Examples of the organosilicon compound having formula (4) include dimethylchlorosilane, dimethylmethoxysilane, dimethylethoxysilane, dimethylsilanol, methylphenylchlorosilane, methylphenylmethoxysilane, methylphenylethoxysilane, methylphenylsilanol, diphenylchlorosilane, diphenylmethoxysilane, diphenylethoxysilane, and diphenylsilanol. Inter alia, dimethylchlorosilane is preferred for availability.

In formula (5), R3 is as defined above and Q is oxygen or —NH—.

Examples of the organosilicon compound having formula (5) include disiloxanes such as 1,1,3,3-tetramethyldisiloxane, 1,3-diphenyl-1,3-dimethyldisiloxane and 1,1,3,3-tetraphenyldisiloxane; and silazanes such as 1,1,3,3-tetramethyldisilazane, 1,3-diphenyl-1,3-dimethyldisilazane, and 1,1,3,3-tetraphenyldisilazane. Inter alia, 1,1,3,3-tetramethyldisiloxane is preferred for availability.

In the reaction of endcapping the intermediate resulting from condensation reaction between the compounds having formulae (2) and (3), the amount of the compound having formula (4) and/or (5) used is preferably such that at least equimolar amount of endcapping groups in the compound of formula (4) and/or (5) may be available per mole of alkoxy and/or hydroxyl groups in the intermediate. Specifically, the amount of the compound having formula (4) used is preferably 1 to 4 moles, more preferably 1.1 to 2 moles per mole of alkoxy and/or hydroxyl groups in the intermediate. The amount of the compound having formula (5) used is preferably 0.5 to 2 moles, more preferably 0.55 to 1 mole per mole of alkoxy and/or hydroxyl groups in the intermediate.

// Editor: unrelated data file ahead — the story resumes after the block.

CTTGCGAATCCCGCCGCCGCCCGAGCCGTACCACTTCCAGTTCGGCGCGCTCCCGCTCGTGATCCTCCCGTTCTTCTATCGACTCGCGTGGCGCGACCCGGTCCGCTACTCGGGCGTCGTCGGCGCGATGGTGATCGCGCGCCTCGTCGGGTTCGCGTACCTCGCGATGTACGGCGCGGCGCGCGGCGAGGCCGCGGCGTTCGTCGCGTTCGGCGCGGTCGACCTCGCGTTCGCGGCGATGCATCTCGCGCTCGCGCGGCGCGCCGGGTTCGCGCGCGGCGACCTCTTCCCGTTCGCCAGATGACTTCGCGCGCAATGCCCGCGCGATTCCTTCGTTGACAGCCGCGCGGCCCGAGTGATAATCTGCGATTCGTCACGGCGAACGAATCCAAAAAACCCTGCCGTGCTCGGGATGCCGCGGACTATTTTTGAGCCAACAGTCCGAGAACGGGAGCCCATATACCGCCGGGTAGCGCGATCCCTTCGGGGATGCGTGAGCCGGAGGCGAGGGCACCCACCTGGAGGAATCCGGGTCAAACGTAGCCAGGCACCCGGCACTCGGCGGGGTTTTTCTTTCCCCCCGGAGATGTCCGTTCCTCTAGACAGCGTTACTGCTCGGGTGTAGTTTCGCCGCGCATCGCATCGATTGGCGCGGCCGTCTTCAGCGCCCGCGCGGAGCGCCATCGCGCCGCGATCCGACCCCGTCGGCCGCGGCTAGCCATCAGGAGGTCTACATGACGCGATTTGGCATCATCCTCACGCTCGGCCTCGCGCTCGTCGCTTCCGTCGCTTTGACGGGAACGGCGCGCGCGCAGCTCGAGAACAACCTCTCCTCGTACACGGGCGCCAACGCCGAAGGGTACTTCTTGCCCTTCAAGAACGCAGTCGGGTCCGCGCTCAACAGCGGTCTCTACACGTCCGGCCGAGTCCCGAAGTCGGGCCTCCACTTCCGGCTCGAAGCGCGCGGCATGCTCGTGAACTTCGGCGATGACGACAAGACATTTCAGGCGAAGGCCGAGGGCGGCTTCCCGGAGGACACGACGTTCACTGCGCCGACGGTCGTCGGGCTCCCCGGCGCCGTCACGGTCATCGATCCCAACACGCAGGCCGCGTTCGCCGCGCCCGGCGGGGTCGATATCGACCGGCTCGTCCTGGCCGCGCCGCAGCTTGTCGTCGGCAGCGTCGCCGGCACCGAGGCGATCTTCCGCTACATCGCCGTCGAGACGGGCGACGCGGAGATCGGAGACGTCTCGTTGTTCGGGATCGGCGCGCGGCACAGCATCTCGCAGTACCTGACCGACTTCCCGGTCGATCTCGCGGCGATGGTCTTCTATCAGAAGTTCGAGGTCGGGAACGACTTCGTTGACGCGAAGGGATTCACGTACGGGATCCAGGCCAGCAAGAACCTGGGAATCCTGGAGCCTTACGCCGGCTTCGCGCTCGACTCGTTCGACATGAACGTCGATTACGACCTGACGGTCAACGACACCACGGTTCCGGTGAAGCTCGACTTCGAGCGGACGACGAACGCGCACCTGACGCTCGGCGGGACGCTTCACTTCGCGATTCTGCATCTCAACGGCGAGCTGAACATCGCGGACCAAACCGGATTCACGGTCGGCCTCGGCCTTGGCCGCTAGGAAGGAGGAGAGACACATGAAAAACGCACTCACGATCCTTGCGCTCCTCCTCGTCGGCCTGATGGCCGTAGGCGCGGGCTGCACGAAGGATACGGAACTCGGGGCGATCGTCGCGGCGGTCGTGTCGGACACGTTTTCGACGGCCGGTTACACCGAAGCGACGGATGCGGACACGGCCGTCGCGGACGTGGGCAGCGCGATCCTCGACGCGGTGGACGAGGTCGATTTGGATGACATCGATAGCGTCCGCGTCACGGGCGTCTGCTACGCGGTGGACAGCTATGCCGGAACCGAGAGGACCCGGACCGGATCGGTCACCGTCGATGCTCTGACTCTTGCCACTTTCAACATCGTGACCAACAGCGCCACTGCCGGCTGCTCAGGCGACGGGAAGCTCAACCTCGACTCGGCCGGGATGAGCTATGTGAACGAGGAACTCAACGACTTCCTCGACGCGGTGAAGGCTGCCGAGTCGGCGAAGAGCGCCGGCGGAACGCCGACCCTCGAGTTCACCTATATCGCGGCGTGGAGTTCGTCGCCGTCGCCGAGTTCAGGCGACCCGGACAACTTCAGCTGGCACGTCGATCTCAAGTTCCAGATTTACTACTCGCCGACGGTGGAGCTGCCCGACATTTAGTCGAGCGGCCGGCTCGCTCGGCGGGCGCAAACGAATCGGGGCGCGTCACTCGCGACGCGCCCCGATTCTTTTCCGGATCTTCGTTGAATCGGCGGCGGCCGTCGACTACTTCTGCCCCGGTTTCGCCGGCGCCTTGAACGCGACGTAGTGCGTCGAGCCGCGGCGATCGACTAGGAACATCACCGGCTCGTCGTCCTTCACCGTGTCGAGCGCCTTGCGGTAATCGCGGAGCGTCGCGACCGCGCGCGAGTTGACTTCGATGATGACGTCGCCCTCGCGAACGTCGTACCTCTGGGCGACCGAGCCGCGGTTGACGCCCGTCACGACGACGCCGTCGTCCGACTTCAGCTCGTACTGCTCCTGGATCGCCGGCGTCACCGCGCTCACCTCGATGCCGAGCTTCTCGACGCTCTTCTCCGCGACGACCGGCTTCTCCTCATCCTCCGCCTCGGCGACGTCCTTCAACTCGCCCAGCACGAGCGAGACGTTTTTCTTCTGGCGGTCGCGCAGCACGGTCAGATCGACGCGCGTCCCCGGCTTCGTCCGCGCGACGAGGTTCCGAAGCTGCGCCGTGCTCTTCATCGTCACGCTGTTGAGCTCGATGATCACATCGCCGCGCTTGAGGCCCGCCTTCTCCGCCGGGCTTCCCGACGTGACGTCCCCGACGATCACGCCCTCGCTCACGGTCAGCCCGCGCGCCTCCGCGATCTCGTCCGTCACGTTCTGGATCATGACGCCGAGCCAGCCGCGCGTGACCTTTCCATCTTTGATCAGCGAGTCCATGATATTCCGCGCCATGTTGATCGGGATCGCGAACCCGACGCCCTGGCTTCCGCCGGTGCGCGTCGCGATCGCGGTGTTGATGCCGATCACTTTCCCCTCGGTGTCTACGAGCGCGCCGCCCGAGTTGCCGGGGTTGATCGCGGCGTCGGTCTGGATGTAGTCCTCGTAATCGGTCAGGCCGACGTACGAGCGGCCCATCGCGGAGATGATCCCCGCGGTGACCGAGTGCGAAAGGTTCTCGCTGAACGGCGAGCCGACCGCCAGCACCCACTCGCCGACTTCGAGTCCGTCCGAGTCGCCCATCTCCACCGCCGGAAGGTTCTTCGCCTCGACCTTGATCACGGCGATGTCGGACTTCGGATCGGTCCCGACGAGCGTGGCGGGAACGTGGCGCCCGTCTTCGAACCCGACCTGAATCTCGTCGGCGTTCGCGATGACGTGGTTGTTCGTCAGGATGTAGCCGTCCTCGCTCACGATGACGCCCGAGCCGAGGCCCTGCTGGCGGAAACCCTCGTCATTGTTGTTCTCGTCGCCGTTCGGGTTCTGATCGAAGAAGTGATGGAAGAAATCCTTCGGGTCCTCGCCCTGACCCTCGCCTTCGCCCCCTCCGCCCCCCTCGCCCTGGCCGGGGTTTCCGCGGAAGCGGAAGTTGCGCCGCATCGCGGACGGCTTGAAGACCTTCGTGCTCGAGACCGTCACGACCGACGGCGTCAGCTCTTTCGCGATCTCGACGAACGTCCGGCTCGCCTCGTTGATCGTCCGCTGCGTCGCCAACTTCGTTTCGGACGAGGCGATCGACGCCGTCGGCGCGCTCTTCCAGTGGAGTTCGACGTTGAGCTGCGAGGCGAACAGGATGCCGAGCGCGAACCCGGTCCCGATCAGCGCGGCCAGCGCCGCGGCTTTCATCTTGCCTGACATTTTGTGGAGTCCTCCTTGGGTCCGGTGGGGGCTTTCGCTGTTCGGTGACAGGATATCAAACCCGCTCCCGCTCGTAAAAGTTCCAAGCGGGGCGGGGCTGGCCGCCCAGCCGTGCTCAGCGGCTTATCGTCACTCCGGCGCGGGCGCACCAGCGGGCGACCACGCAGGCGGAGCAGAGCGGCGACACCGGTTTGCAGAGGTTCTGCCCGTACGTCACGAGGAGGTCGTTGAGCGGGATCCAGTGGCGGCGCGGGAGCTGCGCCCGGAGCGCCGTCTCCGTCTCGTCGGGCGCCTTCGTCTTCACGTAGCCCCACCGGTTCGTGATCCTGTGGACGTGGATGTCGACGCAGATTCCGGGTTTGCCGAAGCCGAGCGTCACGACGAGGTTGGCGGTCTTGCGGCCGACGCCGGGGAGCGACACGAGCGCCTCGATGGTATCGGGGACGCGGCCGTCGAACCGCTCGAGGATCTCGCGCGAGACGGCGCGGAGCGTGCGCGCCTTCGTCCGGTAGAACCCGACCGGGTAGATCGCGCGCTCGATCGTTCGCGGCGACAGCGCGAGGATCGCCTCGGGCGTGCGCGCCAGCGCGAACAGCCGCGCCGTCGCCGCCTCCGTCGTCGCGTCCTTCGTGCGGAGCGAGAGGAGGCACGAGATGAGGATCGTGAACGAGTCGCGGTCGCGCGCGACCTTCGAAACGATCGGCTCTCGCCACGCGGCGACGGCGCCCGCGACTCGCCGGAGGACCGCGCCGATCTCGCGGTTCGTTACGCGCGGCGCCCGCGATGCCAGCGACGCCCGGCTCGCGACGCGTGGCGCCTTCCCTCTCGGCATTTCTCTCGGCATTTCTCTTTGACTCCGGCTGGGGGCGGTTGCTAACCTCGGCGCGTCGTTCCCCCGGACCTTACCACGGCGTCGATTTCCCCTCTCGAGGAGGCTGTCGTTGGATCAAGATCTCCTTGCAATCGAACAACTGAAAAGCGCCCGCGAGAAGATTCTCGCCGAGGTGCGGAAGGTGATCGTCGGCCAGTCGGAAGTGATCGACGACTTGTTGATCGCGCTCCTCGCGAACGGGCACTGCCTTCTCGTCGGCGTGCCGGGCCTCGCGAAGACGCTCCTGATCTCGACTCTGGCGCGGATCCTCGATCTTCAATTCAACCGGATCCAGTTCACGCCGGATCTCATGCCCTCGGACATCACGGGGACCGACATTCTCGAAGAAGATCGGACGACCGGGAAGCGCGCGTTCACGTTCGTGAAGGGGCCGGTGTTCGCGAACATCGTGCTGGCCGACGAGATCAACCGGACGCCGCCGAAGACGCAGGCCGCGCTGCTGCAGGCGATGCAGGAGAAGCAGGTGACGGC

For the purpose of promoting the endcapping reaction more efficiently, water may be added to the reaction system in the presence of an acid catalyst. The amount of water added is preferably equal to or in excess of the molar amount of alkoxy and/or hydroxyl groups in the intermediate resulting from condensation reaction between the compounds having formulae (2) and (3). Specifically, water is added an amount of preferably 1 to 10 times, more preferably 1 to 5 times, and even more preferably 1 to 2 times greater than the molar amount of alkoxy and/or hydroxyl groups in the intermediate.

Suitable acid catalysts include sulfuric acid, hydrochloric acid and acetic acid, with sulfuric acid and hydrochloric acid being preferred. The amount of the catalyst used is not particularly limited as long as the endcapping reaction takes place to a full extent. The acid catalyst is preferably added in an amount of 0.01 to 20% by weight, more preferably 0.5 to 10% by weight based on the total weight of water and catalyst. As long as the amount of the catalyst is in the range, it exerts a satisfactory catalytic effect to the endcapping reaction.